Update, September 7, at 8:00 p.m.: Per Rolling Stone, Jimmy Fallon apologized to his employees on a Thursday night Zoom call after the outlet published an exposé alleging that he fostered a toxic environment on his late-night show. According to two people who attended the meeting, Fallon said he did not intend to “create that type of atmosphere,” noting that he wants his show to be fun and “inclusive to everybody.” “It’s embarrassing and I feel so bad,” he reportedly said. “Sorry if I embarrassed you and your family and friends… I feel so bad I can’t even tell you.”
Original story follows.
The Tonight Show may be full of laughter, but behind the scenes, it’s no laughing matter. Sixteen anonymous current and former staff members accused the late-night show of having a toxic work culture in a September 7 Rolling Stone report. Allegedly, it starts at the top. Staffers on the show are used to there being either “good Jimmy days” or “bad Jimmy days,” in which Fallon is prone to outbursts and erratic behavior. “It was like, if Jimmy is in a bad mood, everyone’s day is fucked,” a former employee told RS. “People wouldn’t joke around in the office, and they wouldn’t stand around and talk to each other. It was very much like, focus on whatever it is that you have to do because Jimmy’s in a bad mood, and if he sees that, he might fly off.” Some staffers attribute this behavior to Fallon’s alleged overuse of alcohol — some say they think he was drunk at work, and eight former employees said the quality of the work day depended on whether Fallon was hungover. On bad days, he would reportedly be passive-aggressive, making comments like, “Are you okay? Seriously, do you need help?”
The report goes into detail about showrunners who made the show’s environment increasingly toxic, specifically focusing on Jamie Granet-Bederman, who was a showrunner from 2020 to March 2022. The report details incidents with Granet-Bederman including inappropriate comments, like asking a Black employee, “What is going on with your hair?” “They are the worst bosses I’ve ever had in my life. They use that position of power to bully and treat the staff that way, and the network is aware of how they treat people. They not only continue to enable it, but they reward it.”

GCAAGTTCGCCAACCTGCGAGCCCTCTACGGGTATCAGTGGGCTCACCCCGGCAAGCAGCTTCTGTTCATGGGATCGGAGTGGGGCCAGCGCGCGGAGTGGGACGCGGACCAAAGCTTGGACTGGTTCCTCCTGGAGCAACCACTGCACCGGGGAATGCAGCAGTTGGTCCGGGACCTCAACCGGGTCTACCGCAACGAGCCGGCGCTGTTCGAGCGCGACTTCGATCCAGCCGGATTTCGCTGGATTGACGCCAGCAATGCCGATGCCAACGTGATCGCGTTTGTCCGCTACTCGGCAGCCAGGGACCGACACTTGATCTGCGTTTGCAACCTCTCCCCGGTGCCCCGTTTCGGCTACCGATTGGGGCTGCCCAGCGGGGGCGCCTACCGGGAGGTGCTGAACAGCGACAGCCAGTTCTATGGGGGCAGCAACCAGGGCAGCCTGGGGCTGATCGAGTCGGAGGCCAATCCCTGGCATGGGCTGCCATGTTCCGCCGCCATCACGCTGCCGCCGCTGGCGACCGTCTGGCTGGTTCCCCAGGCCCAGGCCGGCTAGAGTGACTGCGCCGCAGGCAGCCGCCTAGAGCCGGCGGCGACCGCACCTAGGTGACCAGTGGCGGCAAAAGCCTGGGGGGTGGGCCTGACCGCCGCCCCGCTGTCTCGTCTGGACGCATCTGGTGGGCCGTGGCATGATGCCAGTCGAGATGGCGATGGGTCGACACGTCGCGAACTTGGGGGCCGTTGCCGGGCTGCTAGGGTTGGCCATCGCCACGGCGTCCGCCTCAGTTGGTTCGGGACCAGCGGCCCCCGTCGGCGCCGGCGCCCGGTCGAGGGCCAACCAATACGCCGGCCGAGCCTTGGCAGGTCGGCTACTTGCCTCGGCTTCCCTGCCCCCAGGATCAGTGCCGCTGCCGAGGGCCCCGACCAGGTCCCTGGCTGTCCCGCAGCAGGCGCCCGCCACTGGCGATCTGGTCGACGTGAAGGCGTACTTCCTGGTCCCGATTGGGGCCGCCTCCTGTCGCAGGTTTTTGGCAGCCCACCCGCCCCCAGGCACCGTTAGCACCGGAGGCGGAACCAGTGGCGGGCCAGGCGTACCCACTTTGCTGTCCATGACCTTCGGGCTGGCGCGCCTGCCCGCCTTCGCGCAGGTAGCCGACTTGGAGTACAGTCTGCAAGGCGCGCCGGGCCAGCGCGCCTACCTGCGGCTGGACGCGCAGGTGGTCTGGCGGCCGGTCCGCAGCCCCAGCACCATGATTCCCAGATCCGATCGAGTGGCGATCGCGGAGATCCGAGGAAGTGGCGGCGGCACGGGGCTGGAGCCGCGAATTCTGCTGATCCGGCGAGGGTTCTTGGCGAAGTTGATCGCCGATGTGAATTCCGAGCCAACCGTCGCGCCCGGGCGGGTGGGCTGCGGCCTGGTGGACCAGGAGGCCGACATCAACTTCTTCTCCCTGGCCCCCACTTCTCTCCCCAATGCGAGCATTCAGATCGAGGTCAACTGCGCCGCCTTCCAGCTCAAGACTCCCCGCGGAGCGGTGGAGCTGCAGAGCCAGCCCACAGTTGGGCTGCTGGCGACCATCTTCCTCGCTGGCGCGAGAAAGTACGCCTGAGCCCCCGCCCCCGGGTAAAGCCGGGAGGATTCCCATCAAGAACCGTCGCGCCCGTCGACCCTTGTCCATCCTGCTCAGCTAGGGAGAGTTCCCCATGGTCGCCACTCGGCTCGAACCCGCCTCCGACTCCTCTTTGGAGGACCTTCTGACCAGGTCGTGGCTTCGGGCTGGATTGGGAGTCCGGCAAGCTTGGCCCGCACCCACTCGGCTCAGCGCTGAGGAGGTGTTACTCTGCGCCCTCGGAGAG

Another former employee says Granet-Bederman attended an HR-conducted exit interview after they left The Tonight Show. “It felt as if it was an intimidation tactic,” they said. This incident followed a pattern of events in which the employee would report issues with Granet-Bederman to HR, only to find that HR would report back to Granet-Bederman — allegedly causing them to be put on “a performance-improvement plan. “Everything that I relayed to HR was then relayed to my manager, so it was not a safe space,” they added. “It felt as if they were acting in the interest of one person instead of the interests of the greater whole.”
One accuser said they were fired without explanation and without prior warnings or issues with their work. “I ended up talking to the HR person later on the phone, and she was like, ‘Yeah, I’ve never seen anything like this,’” the former employee said. “She was like, ‘I don’t know why you’re being let go. You didn’t do anything wrong … I’ve never seen somebody get fired for no reason.’” Not so funny.
This post has been updated.